3. Check your growing dates.  This guide will show you when to sow indoors, if you prefer, when to sow outdoors, and when to plan on harvesting. The Old Farmer’s Almanac is my trustee companion for both planting and harvesting dates and I think you’ll find it quite helpful.I also recommend getting the hard copy to have on hand throughout the year. Hardware stores would carry it. Its full of the most wonderful and ridiculous information. It always gives me a chuckle.
  4. Make sure your containers have good drainage and support systems. If you are using cans, drill holes in the bottom. You can use strings or sticks to hold up plants that you know will grow to be tall, something I do frequently for tomatoes and beans that like a little something to lean on.
  5. Label everything. You will forget otherwise. You can use popsicle sticks, cut up pieces of tin, or anything that will hold up in the rain to mark your plants. You can name them too if you want. Stella name one of our tomato plants George last year. George didn’t do so hot, be we loved him anyway.
  6. Keep an eye on the leaves of your plants. If there are holes in them, changes are high that you have a pest problem. If the leaves are yellow, you’ve been watering too much. They should be deep green and bushy without holes or spotting.
  7. Plant bee attracting flowers in your raised beds to encourage pollination and keep your veggies and herbs happy. I like marigolds, sunflowers, black-eyed Susan, various native wildflowers and and echinacea. Here is a good source to help you out for further reading.
  8. Keep a record of what you have planted including: variety, where you planted, date planted, rain amount and yield. This will greatly impact how and what you choose to plant the following season. I have a little journal where I draw out my garden beds each new season and what is in them, in addition to how each plant did over the course of the season. Small notes do just fine, nothing elaborate here unless that is what you fancy.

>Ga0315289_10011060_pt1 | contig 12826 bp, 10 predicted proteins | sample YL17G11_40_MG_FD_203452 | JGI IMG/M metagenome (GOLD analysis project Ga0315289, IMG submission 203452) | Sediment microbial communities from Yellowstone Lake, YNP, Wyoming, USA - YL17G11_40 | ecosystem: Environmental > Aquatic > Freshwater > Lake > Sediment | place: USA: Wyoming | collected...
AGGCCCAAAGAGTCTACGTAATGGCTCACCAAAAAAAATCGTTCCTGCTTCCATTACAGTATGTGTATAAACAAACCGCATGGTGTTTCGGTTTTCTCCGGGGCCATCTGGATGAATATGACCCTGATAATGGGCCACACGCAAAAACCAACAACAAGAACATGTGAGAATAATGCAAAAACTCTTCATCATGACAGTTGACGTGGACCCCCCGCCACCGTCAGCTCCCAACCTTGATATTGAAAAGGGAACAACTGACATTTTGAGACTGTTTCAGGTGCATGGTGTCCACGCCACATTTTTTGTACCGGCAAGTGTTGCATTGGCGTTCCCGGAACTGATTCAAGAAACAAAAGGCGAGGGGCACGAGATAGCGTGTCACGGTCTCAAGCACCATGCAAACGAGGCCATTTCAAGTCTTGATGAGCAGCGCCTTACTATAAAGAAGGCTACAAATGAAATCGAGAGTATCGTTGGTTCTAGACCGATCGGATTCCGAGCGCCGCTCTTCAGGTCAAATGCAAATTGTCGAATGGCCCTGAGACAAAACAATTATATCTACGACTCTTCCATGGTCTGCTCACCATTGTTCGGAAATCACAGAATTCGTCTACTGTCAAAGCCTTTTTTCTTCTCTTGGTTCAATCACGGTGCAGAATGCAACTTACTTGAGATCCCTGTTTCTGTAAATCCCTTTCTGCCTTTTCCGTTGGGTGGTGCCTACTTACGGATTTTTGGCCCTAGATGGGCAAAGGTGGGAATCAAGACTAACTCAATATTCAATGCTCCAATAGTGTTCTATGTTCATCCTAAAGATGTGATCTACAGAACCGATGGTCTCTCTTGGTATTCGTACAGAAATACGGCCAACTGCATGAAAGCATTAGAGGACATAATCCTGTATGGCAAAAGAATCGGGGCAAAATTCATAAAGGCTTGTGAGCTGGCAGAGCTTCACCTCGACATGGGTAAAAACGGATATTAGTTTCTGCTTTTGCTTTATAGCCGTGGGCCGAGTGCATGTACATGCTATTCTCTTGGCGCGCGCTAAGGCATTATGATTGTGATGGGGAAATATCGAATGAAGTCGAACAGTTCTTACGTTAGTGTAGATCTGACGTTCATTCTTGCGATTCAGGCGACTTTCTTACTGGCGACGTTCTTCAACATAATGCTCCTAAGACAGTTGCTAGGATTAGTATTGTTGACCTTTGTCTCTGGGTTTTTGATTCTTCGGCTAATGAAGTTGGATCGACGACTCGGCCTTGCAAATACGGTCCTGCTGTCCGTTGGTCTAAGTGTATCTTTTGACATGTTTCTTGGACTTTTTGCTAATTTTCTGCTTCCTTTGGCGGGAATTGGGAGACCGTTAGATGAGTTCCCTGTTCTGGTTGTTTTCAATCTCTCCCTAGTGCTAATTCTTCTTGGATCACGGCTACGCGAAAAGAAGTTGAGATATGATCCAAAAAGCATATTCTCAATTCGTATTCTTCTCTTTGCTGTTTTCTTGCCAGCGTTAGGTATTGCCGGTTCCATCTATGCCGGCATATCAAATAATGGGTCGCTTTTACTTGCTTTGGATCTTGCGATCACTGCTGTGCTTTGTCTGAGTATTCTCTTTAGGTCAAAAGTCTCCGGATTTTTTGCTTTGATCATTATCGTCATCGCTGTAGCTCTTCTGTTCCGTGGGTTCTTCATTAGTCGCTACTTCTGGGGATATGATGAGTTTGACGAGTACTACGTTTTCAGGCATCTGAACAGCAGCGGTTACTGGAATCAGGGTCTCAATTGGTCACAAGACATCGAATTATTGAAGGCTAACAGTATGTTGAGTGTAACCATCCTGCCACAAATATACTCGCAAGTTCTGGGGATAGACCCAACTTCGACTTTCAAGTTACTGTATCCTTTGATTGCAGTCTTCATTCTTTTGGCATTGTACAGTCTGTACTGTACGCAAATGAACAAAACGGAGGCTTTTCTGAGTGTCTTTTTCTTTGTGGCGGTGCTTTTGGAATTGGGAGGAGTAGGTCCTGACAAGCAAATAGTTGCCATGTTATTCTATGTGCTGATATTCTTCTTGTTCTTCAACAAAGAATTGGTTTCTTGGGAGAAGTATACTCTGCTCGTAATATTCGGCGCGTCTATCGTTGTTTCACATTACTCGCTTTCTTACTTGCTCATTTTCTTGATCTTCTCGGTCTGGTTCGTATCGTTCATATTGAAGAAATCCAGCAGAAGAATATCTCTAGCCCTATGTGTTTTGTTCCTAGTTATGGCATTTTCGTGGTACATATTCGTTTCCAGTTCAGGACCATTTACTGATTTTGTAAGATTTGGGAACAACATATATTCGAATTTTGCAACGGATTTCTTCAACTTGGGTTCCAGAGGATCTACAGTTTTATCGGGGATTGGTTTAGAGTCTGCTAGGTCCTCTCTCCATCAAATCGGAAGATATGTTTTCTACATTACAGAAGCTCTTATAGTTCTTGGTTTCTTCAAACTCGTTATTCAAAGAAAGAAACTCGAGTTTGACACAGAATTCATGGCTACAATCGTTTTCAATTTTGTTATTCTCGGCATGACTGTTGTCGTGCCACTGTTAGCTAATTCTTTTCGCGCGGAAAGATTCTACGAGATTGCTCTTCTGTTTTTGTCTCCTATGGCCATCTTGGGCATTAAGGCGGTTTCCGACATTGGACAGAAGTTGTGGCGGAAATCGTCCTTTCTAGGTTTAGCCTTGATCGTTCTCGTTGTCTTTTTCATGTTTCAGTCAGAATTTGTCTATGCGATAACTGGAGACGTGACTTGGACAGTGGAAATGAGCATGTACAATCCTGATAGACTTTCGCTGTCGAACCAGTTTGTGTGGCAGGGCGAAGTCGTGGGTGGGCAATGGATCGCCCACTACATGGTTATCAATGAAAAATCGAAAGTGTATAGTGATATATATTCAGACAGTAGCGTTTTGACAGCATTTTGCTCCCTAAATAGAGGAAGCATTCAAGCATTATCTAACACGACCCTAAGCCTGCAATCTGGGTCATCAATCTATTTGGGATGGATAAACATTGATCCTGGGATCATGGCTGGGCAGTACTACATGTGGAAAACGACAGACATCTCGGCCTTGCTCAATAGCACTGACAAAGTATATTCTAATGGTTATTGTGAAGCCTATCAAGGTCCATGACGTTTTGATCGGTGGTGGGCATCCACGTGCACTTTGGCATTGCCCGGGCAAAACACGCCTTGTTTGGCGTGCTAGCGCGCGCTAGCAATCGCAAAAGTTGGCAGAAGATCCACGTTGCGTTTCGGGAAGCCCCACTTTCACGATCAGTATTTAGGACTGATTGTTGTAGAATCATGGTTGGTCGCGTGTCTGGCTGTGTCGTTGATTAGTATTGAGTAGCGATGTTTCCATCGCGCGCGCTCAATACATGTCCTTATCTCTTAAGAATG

9. Plant tall crops (like corn, tall tomato plants, or sunflower) on the north end of the garden so they do not shade other plants. Plant herbs and leafy greens on the south end of the garden.
  10. Weed and harvest as much as you can to maximize your harvest. Weeds take valuable nutrients from your precious plants and you do not want this. Also know that many plants will stop producing if you do not tend to them and harvest when they are ready. Kids and their tiny hands make for fantastic weeders and pickers.
  11. Plant mint and thyme and other fast-growing cover crops in containers so they don’t overtake your garden.
  12. Learn about companion gardening! Here is a wonderful source if you want to learn more about what grows best with other vegetables and flowers and what doesn’t. My friend Lindsay is a geek about this and she has been a great resource for me, but the post I’ve linked here is wonderful too.
  13. Mulching is a great way to smother weeds. Using organic material such as hay, manure, grass clippings, peat moss, bark, and newspaper add fertility to your soil so they are much more beneficial than blankets or synthetic covers. Plastics however, can conserve moisture and help if you live in a colder part of the country and really want to take advantage of cold-season planting.
  14. Take care of your crops by watering regularly early in the morning or later evening, and avoid watering when the sun is at its warmest in the middle of the afternoon.
  15. Lastly, don’t go crazy with heirloom varieties right off the bat. If you are new to gardening, start simple. Here is a list of fairly easy vegetables and greens to plant, climate permitting:
  • tomatoes
  • leaf lettuce